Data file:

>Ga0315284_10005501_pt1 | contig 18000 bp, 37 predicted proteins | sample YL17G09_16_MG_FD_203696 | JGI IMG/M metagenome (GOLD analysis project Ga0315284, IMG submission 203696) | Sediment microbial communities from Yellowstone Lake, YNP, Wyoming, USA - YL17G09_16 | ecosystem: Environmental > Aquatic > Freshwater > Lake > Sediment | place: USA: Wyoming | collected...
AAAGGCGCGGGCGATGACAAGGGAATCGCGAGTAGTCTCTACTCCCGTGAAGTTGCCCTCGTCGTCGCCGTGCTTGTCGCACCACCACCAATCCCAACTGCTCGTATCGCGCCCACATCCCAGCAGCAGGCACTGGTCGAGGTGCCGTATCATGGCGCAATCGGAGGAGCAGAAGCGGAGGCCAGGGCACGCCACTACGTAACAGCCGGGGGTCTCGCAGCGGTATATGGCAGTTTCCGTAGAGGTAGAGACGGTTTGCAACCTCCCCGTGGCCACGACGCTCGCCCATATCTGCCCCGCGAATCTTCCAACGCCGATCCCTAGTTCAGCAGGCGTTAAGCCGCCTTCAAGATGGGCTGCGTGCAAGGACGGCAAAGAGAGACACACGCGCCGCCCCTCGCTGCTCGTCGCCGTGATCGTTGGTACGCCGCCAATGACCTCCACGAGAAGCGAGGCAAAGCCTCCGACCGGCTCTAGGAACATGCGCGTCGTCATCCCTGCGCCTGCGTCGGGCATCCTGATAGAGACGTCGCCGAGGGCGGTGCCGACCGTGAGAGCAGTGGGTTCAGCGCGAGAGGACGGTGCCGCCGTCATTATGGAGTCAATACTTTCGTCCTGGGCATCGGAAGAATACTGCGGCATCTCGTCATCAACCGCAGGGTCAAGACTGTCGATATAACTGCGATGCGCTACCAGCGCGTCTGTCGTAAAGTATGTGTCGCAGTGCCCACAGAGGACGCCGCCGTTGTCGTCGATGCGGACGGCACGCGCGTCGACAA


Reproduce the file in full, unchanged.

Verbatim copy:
>Ga0315284_10005501_pt1 | contig 18000 bp, 37 predicted proteins | sample YL17G09_16_MG_FD_203696 | JGI IMG/M metagenome (GOLD analysis project Ga0315284, IMG submission 203696) | Sediment microbial communities from Yellowstone Lake, YNP, Wyoming, USA - YL17G09_16 | ecosystem: Environmental > Aquatic > Freshwater > Lake > Sediment | place: USA: Wyoming | collected...
AAAGGCGCGGGCGATGACAAGGGAATCGCGAGTAGTCTCTACTCCCGTGAAGTTGCCCTCGTCGTCGCCGTGCTTGTCGCACCACCACCAATCCCAACTGCTCGTATCGCGCCCACATCCCAGCAGCAGGCACTGGTCGAGGTGCCGTATCATGGCGCAATCGGAGGAGCAGAAGCGGAGGCCAGGGCACGCCACTACGTAACAGCCGGGGGTCTCGCAGCGGTATATGGCAGTTTCCGTAGAGGTAGAGACGGTTTGCAACCTCCCCGTGGCCACGACGCTCGCCCATATCTGCCCCGCGAATCTTCCAACGCCGATCCCTAGTTCAGCAGGCGTTAAGCCGCCTTCAAGATGGGCTGCGTGCAAGGACGGCAAAGAGAGACACACGCGCCGCCCCTCGCTGCTCGTCGCCGTGATCGTTGGTACGCCGCCAATGACCTCCACGAGAAGCGAGGCAAAGCCTCCGACCGGCTCTAGGAACATGCGCGTCGTCATCCCTGCGCCTGCGTCGGGCATCCTGATAGAGACGTCGCCGAGGGCGGTGCCGACCGTGAGAGCAGTGGGTTCAGCGCGAGAGGACGGTGCCGCCGTCATTATGGAGTCAATACTTTCGTCCTGGGCATCGGAAGAATACTGCGGCATCTCGTCATCAACCGCAGGGTCAAGACTGTCGATATAACTGCGATGCGCTACCAGCGCGTCTGTCGTAAAGTATGTGTCGCAGTGCCCACAGAGGACGCCGCCGTTGTCGTCGATGCGGACGGCACGCGCGTCGACAA